As I write we are just leaving Amritsar, having spent a couple of days in this famous city located in the northwestern Punjab region of India.
Amritsar is best known as the home of the spectacular Golden Temple, the holiest site for Sikhs. The city was founded in 1577 by a Sikh Guru, and later was a flashpoint in the fight for Indian independence in the early 20th century. Outside of the serene Golden Temple complex lies a network of frantically busy streets, constantly packed with pilgrims, touts, market stalls and legions of honking rickshaws.
We arrived in Amritsar by train from Delhi, after eventually managing to leave Kashmir by plane. Although we loved Kashmir, we stayed longer than we had originally intended, due to the devastating effect the floods had on the transport network. This had also limited what we were able to see and do whilst in Kashmir, and so we spent longer than we would have chosen sitting in the house, playing cards and chatting with the family. Although this was enjoyable, and the hospitality much appreciated, we were relieved to be able to return to Delhi and continue our journey.
We arrived into Delhi airport late at night, planning to leave for Amritsar the following afternoon by train. When we arrived at the station in the morning, we were informed that there were no second class tickets left, only 1st class. Oh well! We joined the trendy Indians and smart businessmen in 1st class, somewhat bringing down the standard in our travelling attire, laden with huge rucksacks. The train was excellent; huge reclining seats, overly aggressive air conditioning (we were both wearing our fleeces by the end), and an unceasing stream of food and drink served by the railway staff for the full 6 hour duration. Not bad for £16 each!
Upon arrival in Amritsar, our first stop was the Mata Temple. This temple commemorates the 20th century Hindu Saint Lal Devi, and reputedly has fertility-improving powers. It was not at all what we expected; instead of the usual solemn affair, the temple more closely resembled a fairground attraction. We were directed up a narrow set of stairs, which led us on a trail through crooked passages, up and down more rickety stairs, crawling along tunnels, walking through a canal of ankle deep water, and finally passing through another tunnel decorated as the mouth of some giant beast, complete with a full set of big pointy teeth. Throughout there were lavishly decorated shrines and statues, which included a giant pink horse and an archer with a reindeer, amongst other things. The whole experience was surreal, but also one of the most interesting and unusual temples we’ve seen so far.
After leaving the Mata temple we took a car to nearby Attari, a small town 30 km outside Amritsar, to watch the Border Ceremony which takes place each evening at the border with Pakistan. Strictly speaking, the purpose of the ceremony is simply to lower the national flag of each country and close the border for the night. However, it has evolved into a theatrical contest between the Indian and Pakistani soldiers; of power marching, high-stepping, chest-beating and general macho gesturing. Both sides are dressed in suitably gaudy uniforms, complete with large mohican-style fans on their hats which add a certain je ne sais quoi. The ceremony was really good fun to watch, and the loud music, huge crowds and impromptu Bollywood dancing scenes all combined to create a carnival atmosphere.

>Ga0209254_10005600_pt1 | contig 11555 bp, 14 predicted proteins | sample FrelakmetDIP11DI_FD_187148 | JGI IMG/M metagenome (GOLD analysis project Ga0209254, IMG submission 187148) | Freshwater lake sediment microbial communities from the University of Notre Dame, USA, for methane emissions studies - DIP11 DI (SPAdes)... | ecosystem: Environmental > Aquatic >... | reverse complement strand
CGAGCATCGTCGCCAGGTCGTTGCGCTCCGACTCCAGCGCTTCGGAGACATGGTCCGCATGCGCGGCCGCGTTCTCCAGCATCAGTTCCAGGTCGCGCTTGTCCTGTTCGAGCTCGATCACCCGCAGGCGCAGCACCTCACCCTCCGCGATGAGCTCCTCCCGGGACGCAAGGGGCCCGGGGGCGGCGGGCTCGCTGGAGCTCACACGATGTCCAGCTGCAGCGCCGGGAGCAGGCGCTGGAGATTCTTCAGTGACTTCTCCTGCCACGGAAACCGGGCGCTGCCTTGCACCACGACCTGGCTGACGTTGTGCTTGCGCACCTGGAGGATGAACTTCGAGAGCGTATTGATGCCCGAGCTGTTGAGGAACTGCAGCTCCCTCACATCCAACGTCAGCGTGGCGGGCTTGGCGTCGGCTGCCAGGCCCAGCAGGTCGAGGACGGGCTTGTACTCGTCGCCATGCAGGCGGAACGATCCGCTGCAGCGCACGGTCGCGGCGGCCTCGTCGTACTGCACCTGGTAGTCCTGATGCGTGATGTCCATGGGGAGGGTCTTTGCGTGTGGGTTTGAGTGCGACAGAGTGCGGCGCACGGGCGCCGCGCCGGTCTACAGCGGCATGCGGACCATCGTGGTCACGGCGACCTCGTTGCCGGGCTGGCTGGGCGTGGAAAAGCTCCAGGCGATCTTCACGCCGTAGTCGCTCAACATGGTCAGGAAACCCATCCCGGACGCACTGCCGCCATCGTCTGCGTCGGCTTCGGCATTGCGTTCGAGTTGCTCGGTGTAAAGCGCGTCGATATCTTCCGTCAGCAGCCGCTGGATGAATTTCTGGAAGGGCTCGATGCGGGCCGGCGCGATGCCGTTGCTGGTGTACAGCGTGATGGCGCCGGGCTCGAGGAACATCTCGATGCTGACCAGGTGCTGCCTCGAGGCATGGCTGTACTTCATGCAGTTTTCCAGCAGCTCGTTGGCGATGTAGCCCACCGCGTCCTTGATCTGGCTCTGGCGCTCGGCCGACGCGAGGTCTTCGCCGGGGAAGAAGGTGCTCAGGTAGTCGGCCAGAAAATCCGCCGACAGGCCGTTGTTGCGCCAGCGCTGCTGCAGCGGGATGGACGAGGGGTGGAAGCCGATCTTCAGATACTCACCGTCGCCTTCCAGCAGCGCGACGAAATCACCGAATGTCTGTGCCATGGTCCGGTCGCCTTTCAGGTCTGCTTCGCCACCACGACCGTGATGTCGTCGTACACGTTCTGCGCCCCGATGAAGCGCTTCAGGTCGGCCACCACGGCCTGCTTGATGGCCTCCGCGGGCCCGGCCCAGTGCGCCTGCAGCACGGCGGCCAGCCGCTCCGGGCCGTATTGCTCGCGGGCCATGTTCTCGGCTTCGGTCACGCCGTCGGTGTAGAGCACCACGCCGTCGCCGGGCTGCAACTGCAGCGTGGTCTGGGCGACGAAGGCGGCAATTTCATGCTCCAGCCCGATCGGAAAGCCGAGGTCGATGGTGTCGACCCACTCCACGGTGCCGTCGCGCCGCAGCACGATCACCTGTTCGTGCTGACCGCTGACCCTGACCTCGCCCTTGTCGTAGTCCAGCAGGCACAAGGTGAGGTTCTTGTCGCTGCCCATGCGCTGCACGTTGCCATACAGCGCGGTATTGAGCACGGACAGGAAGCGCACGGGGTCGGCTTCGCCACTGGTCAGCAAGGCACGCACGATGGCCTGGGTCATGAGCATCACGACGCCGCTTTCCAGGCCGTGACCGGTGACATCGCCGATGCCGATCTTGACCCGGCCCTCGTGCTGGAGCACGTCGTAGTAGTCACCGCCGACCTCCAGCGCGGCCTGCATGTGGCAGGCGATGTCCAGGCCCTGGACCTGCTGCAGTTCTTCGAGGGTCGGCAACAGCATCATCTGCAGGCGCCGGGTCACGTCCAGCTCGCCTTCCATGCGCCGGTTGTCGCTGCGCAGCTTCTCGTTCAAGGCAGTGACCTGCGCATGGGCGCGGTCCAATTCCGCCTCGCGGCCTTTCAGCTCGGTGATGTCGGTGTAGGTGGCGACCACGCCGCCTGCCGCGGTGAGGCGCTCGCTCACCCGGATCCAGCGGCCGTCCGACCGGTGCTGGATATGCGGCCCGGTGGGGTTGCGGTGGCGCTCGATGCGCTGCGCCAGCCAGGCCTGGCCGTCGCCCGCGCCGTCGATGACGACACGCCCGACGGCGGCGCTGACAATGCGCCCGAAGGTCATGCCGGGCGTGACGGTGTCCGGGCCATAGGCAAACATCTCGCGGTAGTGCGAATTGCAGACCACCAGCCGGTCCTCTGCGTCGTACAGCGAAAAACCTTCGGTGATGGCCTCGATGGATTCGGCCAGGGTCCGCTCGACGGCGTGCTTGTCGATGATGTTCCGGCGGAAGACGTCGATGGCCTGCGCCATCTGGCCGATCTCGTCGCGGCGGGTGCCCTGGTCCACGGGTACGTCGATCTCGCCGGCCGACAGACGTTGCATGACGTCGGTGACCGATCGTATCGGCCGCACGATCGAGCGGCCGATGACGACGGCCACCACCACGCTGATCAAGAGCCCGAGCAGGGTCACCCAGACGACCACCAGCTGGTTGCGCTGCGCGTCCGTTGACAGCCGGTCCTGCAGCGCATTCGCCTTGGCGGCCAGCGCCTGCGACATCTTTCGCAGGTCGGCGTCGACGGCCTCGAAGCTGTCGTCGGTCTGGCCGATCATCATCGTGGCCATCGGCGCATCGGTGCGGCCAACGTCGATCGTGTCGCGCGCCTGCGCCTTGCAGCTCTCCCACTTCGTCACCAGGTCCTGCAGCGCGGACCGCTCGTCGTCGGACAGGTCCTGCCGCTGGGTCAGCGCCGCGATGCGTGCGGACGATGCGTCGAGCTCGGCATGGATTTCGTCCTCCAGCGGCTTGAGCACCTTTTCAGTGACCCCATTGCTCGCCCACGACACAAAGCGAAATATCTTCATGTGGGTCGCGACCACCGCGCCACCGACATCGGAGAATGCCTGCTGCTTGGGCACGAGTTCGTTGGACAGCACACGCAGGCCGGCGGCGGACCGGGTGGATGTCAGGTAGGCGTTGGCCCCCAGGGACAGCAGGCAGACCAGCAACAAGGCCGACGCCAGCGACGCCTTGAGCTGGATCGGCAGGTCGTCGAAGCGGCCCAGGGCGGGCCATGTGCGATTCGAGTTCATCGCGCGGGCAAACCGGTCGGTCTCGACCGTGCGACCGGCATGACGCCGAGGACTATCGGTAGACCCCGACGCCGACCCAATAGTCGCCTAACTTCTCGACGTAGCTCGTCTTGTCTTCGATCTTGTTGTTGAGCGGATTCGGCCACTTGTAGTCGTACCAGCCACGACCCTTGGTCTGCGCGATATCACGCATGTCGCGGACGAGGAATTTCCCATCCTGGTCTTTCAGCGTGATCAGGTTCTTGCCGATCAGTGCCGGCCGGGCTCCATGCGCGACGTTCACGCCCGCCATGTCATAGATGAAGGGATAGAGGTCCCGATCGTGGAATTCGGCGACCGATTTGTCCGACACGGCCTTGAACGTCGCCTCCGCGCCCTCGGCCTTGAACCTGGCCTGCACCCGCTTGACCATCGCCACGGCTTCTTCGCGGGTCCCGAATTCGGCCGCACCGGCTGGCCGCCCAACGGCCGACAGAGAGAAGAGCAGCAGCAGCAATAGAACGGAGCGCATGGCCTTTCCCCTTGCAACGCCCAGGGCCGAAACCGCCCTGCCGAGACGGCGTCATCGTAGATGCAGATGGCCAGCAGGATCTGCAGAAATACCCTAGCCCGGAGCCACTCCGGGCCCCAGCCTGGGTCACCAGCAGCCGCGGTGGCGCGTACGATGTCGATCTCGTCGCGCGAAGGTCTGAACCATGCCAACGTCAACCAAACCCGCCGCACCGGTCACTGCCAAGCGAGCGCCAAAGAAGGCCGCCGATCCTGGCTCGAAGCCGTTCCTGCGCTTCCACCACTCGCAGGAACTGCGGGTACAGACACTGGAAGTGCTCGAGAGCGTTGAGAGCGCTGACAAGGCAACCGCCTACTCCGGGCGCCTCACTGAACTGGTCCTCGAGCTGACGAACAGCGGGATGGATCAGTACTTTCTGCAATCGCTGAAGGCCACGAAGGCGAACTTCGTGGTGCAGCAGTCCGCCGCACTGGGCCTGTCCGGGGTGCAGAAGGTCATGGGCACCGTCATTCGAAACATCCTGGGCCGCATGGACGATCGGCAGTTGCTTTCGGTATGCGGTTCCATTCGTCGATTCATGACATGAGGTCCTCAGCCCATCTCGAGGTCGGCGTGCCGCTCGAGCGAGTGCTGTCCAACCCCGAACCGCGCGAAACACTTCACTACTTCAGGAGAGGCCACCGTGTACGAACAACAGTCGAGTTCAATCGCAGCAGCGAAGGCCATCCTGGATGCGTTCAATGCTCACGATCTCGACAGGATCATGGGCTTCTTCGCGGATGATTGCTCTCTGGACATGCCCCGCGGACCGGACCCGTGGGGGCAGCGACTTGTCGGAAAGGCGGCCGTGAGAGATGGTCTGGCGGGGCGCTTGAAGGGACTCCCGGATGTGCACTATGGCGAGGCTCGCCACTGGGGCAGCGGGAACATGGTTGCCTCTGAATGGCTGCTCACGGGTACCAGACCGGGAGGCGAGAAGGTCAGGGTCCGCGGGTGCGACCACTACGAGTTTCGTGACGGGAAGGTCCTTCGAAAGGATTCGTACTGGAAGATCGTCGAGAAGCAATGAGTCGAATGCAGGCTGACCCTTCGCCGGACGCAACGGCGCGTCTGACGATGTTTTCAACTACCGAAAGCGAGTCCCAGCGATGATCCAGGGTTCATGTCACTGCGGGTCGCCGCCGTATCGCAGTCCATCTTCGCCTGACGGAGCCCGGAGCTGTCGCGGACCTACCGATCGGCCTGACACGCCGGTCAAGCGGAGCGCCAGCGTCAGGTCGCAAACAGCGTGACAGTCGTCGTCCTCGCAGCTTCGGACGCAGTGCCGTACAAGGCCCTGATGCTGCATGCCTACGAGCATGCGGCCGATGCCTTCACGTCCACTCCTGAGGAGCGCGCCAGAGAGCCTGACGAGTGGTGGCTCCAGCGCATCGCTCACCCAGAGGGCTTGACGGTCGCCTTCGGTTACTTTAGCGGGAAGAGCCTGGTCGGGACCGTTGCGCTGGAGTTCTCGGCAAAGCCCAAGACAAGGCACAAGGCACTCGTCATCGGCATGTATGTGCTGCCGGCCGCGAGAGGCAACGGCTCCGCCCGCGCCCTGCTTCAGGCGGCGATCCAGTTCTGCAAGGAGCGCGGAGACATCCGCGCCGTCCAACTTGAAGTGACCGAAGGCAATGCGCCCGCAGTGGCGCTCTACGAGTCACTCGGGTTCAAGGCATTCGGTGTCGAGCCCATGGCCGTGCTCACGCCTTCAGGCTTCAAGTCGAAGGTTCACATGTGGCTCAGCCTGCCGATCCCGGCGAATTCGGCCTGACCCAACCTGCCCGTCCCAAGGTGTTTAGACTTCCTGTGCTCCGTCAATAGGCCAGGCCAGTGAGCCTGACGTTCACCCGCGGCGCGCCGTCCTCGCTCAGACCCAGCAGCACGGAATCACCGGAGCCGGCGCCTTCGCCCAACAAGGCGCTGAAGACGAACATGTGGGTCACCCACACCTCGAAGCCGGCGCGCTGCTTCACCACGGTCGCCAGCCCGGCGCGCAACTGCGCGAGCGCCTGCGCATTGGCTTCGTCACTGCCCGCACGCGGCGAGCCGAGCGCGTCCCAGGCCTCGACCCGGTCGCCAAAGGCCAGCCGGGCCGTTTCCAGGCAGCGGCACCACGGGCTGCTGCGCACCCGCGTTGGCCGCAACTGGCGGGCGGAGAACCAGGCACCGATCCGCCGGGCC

As the sun set, we headed back to Amritsar to see the Golden Temple by night. The temple was beautifully lit, and much quieter than when had stopped by earlier in the day. In accordance with Sikh etiquette, we deposited our sandals and donned scarves to cover our heads, before entering the temple to spend a peaceful hour soaking in the atmosphere.
Although the whole complex is referred to as the Golden Temple, the actual Golden Temple is a stunningly ornate gold building, which sits at the centre of a large square lake, linked to the surrounding marble courtyard by a narrow causeway. The central building is topped by a shimmering dome, gilded with over 750kg of gold. Sikh pilgrims travel from across the world to submerge themselves in the Amrit Sarovar (the sacred water surrounding the temple, said to have healing powers), and file across the causeway to contemplate within the inner sanctum. Many pilgrims stay in the free dorms which adjoin the temple, and are also fed free of charge at the enormous temple canteen.
We had a more leisurely time the next morning, revisiting the Golden Temple to write postcards in the shade, followed by a brief visit to the Jallianwala Bagh (a park with a monument to commemorate the killing of hundreds of unarmed Independence protesters by the British army in 1919). After a delicious lunch of dhosa (savoury filled pancake) and kulchi (a Punjab delicacy – paratha bread filled with spices, herbs and potato) at a tucked away little cafe, we headed back to the train station and left for Delhi (lowly 2nd class this time). We plan to stop overnight, before heading south on a sleeper train to Mumbai tomorrow.